District Health Boards have agreed to increase funding to aged residential care providers to help mitigate the impact of last year’s DHB nurses’ Multi-Employment Collective Agreement (MECA) on the aged care sector.
The MECA settlement increased the wage gap between nurses employed in DHBs and nurses working in aged residential care. It also required DHBs to recruit an additional 500 nurses, sparking fears that this would lure nurses away from positions in residential aged care.
Since the settlement the New Zealand Aged Care Association (NZACA) has been working with DHBs to firstly acknowledge the impact and secondly fund the sector sufficiently to reinstate wages for nurses in aged residential care to levels that existed prior to the settlement.
As a result of these discussions, DHBs have agreed to make a contribution in the form of a lump sum payment to aged care providers. The contribution will be equivalent to a 0.43% uplift to service level prices for full year 2018/19 at a cost to DHBs of approximately $7.8M. The payment will be calculated and provided in two tranches; the first in March based on actual payment data as of 31 December 2018, and the second in August/September based on payment data as at 30 June 2019.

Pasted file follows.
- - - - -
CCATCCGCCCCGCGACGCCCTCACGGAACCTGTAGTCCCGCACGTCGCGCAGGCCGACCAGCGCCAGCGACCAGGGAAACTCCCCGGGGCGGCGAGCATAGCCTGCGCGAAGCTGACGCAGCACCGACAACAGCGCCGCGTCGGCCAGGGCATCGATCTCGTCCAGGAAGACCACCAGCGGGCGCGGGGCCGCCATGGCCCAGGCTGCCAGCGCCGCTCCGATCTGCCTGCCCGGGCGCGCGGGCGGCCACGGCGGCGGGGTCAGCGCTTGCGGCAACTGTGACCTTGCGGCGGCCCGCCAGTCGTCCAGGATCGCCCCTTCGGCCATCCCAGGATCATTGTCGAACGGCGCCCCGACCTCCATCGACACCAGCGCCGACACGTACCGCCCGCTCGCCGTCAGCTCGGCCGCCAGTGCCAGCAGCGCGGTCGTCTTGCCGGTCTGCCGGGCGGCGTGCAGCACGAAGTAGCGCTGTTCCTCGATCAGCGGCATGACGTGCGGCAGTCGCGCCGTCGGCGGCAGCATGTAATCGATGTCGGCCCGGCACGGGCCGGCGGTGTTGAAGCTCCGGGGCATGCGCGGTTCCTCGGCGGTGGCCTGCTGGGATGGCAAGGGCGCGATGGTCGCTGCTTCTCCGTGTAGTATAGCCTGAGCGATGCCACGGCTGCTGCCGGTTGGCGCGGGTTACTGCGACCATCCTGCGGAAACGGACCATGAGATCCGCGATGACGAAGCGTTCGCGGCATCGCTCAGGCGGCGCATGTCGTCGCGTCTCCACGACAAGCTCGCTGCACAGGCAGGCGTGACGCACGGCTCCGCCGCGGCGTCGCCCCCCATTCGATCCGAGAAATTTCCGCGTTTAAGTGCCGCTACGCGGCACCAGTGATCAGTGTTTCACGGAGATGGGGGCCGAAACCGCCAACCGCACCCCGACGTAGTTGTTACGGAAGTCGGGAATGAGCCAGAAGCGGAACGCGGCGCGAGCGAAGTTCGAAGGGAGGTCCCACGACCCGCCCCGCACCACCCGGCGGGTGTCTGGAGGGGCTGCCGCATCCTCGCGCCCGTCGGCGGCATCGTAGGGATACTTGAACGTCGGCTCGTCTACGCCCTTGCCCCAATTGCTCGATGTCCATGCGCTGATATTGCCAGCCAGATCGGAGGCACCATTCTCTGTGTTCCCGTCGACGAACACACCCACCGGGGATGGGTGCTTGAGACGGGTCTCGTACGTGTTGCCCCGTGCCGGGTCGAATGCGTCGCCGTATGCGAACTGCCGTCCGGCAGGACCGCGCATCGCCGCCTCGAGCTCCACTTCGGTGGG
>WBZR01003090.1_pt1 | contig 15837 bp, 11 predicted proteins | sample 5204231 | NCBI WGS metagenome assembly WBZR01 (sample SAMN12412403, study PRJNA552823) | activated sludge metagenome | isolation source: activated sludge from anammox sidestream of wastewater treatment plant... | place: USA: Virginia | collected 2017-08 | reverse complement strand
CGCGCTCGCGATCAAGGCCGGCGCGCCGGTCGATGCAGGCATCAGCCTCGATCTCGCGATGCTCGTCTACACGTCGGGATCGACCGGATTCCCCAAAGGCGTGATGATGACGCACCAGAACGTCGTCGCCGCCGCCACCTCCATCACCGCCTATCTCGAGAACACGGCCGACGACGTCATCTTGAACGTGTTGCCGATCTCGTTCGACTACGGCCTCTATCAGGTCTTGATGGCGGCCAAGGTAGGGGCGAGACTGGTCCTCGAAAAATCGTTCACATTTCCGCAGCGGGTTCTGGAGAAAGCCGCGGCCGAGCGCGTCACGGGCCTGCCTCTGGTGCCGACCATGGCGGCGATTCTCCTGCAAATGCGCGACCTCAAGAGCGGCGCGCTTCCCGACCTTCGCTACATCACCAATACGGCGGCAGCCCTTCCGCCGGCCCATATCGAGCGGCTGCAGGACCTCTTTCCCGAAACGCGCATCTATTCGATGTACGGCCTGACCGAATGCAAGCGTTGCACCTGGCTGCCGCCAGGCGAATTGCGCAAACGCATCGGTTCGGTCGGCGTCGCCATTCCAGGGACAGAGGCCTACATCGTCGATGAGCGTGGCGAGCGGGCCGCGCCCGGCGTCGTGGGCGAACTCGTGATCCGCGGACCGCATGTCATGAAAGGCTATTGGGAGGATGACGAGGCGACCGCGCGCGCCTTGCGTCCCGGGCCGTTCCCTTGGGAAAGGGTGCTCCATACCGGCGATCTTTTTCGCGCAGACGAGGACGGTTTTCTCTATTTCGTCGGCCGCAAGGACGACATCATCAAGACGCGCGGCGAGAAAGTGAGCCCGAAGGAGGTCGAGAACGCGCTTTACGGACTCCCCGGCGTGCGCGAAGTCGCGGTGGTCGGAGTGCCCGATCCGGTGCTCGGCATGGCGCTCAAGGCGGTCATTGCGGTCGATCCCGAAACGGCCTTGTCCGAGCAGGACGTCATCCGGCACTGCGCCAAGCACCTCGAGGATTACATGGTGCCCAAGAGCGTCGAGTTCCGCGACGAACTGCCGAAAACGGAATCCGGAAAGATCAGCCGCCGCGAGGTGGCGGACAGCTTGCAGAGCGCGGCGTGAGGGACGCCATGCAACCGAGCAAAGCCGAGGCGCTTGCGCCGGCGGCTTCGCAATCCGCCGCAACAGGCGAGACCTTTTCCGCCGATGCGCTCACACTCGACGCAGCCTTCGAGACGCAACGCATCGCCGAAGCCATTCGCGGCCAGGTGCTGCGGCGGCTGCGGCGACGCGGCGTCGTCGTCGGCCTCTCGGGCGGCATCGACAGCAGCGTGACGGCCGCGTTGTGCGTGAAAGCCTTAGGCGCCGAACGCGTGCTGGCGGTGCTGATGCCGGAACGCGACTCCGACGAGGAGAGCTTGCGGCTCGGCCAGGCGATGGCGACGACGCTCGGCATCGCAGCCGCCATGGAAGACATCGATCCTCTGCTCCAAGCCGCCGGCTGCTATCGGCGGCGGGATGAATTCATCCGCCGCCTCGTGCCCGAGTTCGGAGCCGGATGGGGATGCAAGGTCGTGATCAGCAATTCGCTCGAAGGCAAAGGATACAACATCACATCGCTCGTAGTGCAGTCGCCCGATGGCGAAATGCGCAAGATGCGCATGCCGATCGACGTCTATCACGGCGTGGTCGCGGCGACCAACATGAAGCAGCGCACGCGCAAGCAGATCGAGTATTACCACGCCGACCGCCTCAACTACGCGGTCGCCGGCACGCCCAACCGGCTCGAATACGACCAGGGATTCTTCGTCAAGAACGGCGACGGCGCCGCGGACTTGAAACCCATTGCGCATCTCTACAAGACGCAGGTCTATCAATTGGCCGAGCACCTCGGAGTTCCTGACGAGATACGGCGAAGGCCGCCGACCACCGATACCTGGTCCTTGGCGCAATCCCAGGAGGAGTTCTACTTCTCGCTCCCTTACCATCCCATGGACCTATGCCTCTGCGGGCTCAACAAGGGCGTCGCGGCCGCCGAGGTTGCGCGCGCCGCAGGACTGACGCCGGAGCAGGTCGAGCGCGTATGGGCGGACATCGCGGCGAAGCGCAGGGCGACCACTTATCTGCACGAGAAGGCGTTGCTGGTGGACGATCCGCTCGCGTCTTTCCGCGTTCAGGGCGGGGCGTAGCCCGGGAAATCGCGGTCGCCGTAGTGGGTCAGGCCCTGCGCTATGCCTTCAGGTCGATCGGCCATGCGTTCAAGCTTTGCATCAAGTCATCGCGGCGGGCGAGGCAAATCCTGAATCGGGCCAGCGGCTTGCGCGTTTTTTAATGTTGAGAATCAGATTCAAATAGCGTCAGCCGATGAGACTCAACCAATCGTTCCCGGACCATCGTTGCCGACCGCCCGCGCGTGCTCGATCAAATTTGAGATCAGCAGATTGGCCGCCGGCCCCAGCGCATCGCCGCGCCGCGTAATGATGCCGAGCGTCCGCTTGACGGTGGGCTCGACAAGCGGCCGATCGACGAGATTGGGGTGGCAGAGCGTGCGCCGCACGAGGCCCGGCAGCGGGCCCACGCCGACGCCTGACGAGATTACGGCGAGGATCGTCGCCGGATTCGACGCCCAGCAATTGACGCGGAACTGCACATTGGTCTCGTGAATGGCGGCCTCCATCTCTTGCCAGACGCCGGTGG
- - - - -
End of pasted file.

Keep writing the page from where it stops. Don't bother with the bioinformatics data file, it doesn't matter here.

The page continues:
This additional funding comes with the expectation that it will be used to help mitigate the impact of the settlement.
For 2019/20, price increases agreed for aged residential care as part of the annual Age-Related Residential Care Agreement negotiations will include the 0.43% contribution to ensure the funding is ongoing.
“While we appreciate this is a small contribution, the NZACA will continue its lobby in support of funding that better supports pay for nurses working in aged care,” states NZACA in its member newsletter In Touch.
Nurses’ union NZNO’s David Waite is pleased to see some movement on this issue.
“NZACA has shown great advocacy to get funding outside of the normal cycle,” he says.
“But the reality is that more is needed.”
Waite stressed that aged care staffing levels are currently insufficient, particularly as care needs of older people have increased over time. He says levels need to be reviewed with a mandatory staffing level established.